FOUR start-up businesses have been created after budding entrepreneurs took part in a one-year “bootcamp” programme, which was set up by a multimillion-pound Newport foundation.

The Alacrity Foundation, backed by Newport billionaire Sir Terry Matthews, has been equipping university graduates with the skills, knowledge and contacts to run their own technology companies.

The four start-ups are the first to finish the programme, which began 18 months ago.

Funding has been provided by the Welsh Government, Wesley Clover and the Admiral Insurance-backed Waterloo Foundation.

Simon Gibson, founding trustee of the Alacrity Foundation and chief executive of Wesley Clover said: “Alacrity was established with the simple mission of assisting in the renewal of South Wales’ economic base.

“The foundation’s trustees are extremely grateful to the Waterloo Foundation and Welsh Government for supporting our vision.

“We felt if we could back this goal by asking some of the best business minds to share their experience with our graduates, the ambition was achievable.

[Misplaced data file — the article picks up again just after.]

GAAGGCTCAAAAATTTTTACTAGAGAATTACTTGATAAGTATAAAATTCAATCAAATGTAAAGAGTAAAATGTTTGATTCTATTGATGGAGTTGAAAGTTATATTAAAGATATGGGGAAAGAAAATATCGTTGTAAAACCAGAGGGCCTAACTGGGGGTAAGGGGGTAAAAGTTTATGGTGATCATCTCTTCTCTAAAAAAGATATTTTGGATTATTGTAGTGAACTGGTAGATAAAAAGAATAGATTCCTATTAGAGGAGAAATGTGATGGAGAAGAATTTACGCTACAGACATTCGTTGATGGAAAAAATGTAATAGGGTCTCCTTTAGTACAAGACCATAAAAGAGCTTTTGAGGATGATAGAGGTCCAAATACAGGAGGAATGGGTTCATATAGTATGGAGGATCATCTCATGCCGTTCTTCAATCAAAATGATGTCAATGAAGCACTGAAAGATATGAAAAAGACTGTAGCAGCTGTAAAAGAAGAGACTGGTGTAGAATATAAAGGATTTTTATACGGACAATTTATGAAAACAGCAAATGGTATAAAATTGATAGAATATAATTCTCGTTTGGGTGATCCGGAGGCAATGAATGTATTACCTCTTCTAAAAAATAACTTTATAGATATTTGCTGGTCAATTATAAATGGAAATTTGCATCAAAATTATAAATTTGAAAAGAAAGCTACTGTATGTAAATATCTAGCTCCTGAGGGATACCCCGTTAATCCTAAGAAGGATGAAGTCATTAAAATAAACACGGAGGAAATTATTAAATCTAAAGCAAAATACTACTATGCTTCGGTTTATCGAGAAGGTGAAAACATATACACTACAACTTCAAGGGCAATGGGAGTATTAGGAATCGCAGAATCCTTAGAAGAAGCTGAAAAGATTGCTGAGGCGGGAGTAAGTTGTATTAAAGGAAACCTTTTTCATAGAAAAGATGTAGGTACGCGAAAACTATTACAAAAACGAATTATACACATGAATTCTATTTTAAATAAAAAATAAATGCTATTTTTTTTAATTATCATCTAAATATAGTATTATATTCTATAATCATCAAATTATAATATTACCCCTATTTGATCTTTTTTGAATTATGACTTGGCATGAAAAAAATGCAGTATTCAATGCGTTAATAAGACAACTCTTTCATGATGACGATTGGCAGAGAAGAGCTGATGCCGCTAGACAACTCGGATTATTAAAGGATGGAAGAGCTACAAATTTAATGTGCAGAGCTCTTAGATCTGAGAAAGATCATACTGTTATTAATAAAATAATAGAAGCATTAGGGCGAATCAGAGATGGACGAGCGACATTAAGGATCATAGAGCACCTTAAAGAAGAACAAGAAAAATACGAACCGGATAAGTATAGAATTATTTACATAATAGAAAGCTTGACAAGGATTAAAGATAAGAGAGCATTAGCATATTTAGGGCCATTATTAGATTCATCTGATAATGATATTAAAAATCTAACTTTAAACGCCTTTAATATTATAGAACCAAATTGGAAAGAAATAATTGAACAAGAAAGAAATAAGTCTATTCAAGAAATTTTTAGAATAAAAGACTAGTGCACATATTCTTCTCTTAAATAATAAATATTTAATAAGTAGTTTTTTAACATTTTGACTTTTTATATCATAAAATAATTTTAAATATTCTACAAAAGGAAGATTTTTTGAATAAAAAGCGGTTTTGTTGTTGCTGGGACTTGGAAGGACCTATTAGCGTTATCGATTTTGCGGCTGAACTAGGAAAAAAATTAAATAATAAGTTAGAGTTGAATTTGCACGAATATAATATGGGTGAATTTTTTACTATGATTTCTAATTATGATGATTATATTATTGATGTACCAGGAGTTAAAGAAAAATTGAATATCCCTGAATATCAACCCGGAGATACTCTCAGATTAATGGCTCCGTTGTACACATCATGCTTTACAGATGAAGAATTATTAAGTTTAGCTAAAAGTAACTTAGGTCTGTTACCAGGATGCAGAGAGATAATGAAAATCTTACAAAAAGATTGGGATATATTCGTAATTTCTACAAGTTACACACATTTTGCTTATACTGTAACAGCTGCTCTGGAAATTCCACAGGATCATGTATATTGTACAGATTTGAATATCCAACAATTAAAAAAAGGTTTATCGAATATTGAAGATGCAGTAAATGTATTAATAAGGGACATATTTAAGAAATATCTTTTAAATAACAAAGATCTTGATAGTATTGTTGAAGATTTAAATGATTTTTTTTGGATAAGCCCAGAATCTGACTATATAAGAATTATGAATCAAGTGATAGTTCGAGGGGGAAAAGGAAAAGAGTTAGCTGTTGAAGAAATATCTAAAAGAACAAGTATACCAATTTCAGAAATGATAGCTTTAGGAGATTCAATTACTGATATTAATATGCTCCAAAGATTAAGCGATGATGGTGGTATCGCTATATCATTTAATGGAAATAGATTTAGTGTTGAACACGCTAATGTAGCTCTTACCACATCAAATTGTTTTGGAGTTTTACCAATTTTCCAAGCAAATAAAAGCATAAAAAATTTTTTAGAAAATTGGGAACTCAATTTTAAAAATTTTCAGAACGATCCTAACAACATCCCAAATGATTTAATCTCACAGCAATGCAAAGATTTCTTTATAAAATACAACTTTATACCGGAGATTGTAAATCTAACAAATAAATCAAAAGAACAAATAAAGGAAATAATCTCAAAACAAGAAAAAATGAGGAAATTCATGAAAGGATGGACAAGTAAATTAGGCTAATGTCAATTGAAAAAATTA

“We are now 18 months into Alacrity’s Graduate Programme. The fact we have four teams that are already trading and headquartered in Newport gives us confidence we have designed a winning formula.”

Firms emerging from the scheme will receive venture capital of up to £250,000.

The four companies, which are all based in Newport, are Enjovia, Learnium, Echosec and Which LED light.

Enjovia has developed software that be used by the hotel and leisure industry to generate income, which can also be integrated into hotel’s own websites.

Learnium has created an online learning platform that is interactive so students can communicate with their lecturers or teachers in a closed online space.

The company has already seen Coventry University sign up as a client.

Echosec uses Google maps to bring together every geo-tagged piece of social media within a particular area and Which LED light uses price comparison techniques for LED lighting.